AS presidential debate brings pretty words but no answers

Jesus Martinez Ramirez, president candidate for the "Student Success" platform, speaks during the A.S Presidential Debate, Monday, in the Flintridge Room at the USU. Election days will be on April 1st and 2nd, and there will be on-campus polling locations. Photo Credit: Lucas Esposito / Daily Sundial
Jesus Martinez Ramirez, president candidate for the "Student Success" platform, speaks during the A.S Presidential Debate, Monday, in the Flintridge Room at the USU. Election days will be on April 1st and 2nd, and there will be on-campus polling locations. Photo Credit: Lucas Esposito / Daily Sundial
Jesus Martinez Ramirez, president candidate for the “Student Success” platform, speaks during the A.S Presidential Debate, Monday, in the Flintridge Room at the USU. Election days will be on April 1st and 2nd, and there will be on-campus polling locations. Photo Credit: Lucas Esposito / Daily Sundial

One of the most remarkable ironies I see around the CSUN’s campus is Associated Students (AS). Bluntly put, we as students know that AS exists. We know they deal with the decision-making pertaining to the direction our school takes when it involves students. We also pay an AS fee of $172 per year ($86 per semester)*.

Here’s the deal, AS claims to be the voice of the students, but for most of us that make up the general student population, we don’t exactly know what AS does. That’s the irony. Despite all their self-promotion and proclamation that they represent the CSUN student body, we don’t know what they do.

But perhaps the new candidates running for AS president and vice president will bring change. At least, that is what they claimed they would do during the AS presidential debate on Monday.

The debate, which included the current AS vice president Talar Alexanian, was moderated by the current AS president, Chris Woolet. The debate was headed by two slates.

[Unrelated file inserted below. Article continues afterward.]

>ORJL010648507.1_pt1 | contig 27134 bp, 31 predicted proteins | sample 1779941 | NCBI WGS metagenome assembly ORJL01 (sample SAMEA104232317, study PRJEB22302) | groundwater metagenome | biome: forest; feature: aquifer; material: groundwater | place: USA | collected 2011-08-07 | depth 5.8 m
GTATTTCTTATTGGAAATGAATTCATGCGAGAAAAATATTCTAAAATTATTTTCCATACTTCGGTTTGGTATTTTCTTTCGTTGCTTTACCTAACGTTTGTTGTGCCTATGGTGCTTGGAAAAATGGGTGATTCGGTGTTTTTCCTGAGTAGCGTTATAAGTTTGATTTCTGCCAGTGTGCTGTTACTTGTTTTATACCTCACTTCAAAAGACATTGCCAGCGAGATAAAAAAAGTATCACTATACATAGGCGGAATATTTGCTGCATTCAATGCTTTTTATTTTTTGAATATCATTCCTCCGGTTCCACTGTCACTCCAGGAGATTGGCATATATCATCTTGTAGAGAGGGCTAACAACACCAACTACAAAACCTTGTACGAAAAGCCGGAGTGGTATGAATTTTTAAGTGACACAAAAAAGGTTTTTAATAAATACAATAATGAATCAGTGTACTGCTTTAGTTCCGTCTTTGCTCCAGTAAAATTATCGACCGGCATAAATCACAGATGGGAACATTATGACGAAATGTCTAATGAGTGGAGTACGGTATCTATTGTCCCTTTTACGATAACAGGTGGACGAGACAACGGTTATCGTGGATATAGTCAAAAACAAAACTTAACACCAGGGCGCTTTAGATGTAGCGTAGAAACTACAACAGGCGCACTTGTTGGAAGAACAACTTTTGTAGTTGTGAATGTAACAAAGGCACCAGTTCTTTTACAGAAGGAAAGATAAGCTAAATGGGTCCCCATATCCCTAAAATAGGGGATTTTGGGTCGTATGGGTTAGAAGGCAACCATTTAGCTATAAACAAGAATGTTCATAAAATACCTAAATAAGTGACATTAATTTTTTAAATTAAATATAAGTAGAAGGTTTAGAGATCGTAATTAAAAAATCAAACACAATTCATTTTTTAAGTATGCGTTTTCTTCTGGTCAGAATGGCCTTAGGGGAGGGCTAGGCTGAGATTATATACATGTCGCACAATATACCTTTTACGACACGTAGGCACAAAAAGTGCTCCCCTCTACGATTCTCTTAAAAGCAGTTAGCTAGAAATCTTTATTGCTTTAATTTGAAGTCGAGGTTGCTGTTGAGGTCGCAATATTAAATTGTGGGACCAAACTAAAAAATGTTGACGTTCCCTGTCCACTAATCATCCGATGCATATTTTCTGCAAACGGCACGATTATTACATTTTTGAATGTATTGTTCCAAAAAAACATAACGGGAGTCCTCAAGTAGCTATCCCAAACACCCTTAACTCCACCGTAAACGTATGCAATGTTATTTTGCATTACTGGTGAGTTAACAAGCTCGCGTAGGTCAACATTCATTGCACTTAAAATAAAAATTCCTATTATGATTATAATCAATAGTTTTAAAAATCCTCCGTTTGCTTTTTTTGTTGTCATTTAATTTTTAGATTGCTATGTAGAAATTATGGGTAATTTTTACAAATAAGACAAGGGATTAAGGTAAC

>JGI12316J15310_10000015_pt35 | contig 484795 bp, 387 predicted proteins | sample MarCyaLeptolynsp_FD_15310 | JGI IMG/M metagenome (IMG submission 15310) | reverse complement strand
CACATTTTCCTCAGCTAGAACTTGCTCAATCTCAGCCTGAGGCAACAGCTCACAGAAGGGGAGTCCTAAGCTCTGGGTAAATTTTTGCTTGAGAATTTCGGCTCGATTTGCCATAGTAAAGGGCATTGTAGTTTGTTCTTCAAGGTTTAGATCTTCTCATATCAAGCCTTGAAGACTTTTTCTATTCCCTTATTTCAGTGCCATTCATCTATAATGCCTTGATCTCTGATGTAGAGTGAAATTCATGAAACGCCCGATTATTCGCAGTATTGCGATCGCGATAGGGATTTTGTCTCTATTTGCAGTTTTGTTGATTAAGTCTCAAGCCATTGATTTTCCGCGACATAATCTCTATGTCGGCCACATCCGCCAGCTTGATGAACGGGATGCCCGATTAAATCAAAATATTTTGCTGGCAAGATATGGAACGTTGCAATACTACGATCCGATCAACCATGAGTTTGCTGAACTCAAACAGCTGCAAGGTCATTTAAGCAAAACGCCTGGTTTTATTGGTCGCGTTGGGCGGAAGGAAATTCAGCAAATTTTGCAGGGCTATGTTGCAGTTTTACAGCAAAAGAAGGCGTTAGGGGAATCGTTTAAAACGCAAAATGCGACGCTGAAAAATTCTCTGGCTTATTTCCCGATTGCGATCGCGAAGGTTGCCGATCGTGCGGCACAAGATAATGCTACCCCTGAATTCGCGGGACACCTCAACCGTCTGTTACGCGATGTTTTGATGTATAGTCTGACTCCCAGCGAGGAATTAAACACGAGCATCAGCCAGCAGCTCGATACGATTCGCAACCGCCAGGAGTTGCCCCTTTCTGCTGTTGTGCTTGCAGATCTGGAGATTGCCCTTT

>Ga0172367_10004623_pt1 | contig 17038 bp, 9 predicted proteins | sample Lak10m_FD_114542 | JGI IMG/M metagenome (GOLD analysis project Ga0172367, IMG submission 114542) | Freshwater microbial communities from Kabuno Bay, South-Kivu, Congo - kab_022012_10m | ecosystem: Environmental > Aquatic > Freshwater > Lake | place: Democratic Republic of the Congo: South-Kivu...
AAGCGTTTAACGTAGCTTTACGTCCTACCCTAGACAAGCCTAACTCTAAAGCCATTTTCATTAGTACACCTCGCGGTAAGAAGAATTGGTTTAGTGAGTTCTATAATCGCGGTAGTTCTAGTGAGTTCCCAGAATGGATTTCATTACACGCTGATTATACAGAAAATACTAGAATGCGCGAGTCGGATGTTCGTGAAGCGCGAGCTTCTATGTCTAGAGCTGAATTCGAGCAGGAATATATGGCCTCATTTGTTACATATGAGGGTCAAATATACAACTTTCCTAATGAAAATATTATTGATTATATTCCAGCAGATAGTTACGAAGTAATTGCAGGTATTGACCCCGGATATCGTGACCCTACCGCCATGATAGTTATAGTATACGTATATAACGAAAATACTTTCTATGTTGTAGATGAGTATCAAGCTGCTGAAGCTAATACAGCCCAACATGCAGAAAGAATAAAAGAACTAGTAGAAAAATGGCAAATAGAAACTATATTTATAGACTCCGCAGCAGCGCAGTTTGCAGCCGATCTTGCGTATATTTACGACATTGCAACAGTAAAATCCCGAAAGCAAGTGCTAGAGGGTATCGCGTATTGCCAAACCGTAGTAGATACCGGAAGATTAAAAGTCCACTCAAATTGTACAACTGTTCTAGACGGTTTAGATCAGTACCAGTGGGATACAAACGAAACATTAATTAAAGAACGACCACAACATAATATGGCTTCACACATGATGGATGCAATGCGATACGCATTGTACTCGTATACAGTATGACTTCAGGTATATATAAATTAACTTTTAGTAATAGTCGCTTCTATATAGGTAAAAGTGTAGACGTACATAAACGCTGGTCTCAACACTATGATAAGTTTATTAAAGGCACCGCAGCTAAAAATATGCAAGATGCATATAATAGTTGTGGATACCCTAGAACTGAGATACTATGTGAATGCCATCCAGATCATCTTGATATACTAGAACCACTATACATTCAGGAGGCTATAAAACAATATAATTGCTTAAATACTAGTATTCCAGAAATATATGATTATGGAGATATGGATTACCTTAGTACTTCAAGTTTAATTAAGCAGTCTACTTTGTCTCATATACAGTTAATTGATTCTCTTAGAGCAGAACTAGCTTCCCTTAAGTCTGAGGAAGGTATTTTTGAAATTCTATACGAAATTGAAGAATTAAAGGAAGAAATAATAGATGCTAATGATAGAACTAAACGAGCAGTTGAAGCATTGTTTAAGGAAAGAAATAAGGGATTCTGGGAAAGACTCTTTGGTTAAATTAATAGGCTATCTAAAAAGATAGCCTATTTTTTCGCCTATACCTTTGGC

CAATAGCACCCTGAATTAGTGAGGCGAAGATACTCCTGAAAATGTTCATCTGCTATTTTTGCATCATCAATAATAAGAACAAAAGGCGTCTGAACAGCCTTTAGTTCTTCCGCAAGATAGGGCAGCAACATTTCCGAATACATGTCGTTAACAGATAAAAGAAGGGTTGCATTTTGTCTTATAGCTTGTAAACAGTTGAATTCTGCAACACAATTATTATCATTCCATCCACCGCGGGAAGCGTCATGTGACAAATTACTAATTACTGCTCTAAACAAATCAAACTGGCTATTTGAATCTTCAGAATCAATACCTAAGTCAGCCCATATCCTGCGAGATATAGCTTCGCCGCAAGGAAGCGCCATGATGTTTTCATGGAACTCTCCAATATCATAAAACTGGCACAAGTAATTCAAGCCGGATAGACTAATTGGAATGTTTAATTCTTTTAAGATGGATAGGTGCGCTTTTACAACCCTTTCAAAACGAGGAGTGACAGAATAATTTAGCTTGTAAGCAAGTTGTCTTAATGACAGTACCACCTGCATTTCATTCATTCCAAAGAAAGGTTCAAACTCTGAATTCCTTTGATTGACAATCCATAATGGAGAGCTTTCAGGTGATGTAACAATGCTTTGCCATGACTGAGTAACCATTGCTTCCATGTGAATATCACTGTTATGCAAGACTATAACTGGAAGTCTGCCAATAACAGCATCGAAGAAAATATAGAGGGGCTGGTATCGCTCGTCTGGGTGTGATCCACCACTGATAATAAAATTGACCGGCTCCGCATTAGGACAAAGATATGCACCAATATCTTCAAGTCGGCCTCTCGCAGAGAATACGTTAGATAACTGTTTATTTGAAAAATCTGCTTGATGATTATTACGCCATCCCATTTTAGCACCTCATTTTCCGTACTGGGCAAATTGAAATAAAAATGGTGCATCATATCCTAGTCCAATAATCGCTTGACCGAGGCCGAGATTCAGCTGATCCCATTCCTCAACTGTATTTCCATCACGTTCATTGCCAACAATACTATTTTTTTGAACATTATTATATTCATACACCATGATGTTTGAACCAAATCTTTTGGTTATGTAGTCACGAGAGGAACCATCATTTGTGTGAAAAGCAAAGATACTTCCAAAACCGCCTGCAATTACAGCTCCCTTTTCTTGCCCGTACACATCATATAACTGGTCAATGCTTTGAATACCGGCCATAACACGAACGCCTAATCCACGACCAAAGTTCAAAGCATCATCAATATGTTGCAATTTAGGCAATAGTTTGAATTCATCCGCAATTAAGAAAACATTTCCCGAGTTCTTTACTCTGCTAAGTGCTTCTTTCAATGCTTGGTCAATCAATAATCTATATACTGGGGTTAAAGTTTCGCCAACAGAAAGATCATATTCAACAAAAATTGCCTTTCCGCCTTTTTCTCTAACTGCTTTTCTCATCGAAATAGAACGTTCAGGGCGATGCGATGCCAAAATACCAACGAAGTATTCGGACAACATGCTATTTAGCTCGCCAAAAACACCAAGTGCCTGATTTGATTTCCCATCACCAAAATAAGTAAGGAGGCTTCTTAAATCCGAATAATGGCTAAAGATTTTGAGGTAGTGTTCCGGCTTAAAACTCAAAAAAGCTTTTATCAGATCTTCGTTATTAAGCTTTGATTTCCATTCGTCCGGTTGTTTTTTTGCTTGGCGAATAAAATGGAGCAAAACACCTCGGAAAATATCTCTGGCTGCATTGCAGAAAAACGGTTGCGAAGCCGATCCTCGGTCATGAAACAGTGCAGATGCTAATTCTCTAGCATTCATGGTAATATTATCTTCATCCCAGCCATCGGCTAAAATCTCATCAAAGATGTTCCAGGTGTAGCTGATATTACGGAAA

The first slate, Student Success, consists of Jesus Martinez-Ramirez, who is running for AS president, and Taylor Burt, who is running for AS vice president. The second slate, United We Thrive, is headed by Tiffany Zaich, who is running for AS president, and current AS vice president Alexanian, who is trying to repeat her term as AS vice president.

Unfortunately, the questions asked were not very inquisitive. They ranged from topics concerning the CSUN sports department and the teams AS members are you most proud of, to what candidates feel is the role of an AS presidential and vice-presidential candidate.

These questions seemed to be geared to illicit a positive, fluffy answer regarding campus activity. None of the questions asked any of the candidates how any of the proposed changes would be implemented, nor did they critically question the candidates on how their plans  would benefit or affect students.

Even so, the candidates pushed on. Zaich talked about meeting students’ needs in regards to healthy food options on campus. Part of the healthy food plan was trying to get a farmers market on campus.

Personally, I wouldn’t mind a farmers market and more organic food options on campus. But what I really would like is lower parking fees, better registration practices and an idea as to where our $176 is allocated.

Although sustainability and healthier food practices are important to some students, these concepts are geared more toward the bourgeoisie. More pressing issues,  such as student debt and tuition fees, should take precedence over the idea of a installing a farmers market.

The other slate mentioned issues which affect students more, like tuition costs, parking permits and class availability. However, they were not clear as to how the new team of AS members would tackle such issues.